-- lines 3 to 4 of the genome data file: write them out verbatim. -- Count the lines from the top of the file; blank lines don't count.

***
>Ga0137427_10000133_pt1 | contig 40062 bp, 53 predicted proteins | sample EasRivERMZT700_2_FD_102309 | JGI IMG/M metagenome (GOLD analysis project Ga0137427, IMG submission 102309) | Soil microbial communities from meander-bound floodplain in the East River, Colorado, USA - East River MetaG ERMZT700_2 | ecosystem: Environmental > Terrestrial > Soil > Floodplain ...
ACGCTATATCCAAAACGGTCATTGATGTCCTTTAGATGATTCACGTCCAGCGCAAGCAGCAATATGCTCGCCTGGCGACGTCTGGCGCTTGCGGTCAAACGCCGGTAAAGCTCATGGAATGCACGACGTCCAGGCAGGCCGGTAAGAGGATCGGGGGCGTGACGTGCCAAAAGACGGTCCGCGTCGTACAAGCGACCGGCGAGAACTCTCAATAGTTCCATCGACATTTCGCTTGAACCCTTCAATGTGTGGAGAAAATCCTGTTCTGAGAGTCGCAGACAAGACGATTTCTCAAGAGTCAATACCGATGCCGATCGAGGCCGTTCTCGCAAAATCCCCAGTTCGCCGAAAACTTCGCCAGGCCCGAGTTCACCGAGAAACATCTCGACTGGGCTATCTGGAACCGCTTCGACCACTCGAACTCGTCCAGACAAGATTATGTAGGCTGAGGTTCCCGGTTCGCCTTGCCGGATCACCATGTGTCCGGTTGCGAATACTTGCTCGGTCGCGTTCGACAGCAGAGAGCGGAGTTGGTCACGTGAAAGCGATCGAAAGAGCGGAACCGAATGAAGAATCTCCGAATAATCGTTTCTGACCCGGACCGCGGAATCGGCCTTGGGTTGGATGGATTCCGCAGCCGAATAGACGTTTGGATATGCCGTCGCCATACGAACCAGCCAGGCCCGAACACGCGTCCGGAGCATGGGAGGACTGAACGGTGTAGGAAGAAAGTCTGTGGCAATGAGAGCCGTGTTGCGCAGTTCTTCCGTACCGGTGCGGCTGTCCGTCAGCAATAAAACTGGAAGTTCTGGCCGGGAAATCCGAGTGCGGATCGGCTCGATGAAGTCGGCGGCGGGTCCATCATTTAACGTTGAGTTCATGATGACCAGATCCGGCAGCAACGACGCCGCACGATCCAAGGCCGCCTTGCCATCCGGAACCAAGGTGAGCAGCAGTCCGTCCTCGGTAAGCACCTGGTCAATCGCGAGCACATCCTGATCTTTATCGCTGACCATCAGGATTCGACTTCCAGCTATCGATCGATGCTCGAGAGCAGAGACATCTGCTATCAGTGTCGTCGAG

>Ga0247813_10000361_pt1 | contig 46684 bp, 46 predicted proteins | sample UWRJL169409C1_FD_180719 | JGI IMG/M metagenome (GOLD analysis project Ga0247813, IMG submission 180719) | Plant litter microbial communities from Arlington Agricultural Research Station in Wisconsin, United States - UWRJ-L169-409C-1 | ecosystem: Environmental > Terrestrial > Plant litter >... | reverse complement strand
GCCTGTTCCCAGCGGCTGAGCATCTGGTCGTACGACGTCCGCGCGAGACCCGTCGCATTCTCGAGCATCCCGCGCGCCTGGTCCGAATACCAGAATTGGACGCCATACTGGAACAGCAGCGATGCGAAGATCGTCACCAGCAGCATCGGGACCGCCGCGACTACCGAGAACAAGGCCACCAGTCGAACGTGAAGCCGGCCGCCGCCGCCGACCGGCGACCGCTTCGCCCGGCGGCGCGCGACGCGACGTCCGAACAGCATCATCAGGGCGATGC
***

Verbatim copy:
>Ga0247813_10000361_pt1 | contig 46684 bp, 46 predicted proteins | sample UWRJL169409C1_FD_180719 | JGI IMG/M metagenome (GOLD analysis project Ga0247813, IMG submission 180719) | Plant litter microbial communities from Arlington Agricultural Research Station in Wisconsin, United States - UWRJ-L169-409C-1 | ecosystem: Environmental > Terrestrial > Plant litter >... | reverse complement strand
GCCTGTTCCCAGCGGCTGAGCATCTGGTCGTACGACGTCCGCGCGAGACCCGTCGCATTCTCGAGCATCCCGCGCGCCTGGTCCGAATACCAGAATTGGACGCCATACTGGAACAGCAGCGATGCGAAGATCGTCACCAGCAGCATCGGGACCGCCGCGACTACCGAGAACAAGGCCACCAGTCGAACGTGAAGCCGGCCGCCGCCGCCGACCGGCGACCGCTTCGCCCGGCGGCGCGCGACGCGACGTCCGAACAGCATCATCAGGGCGATGC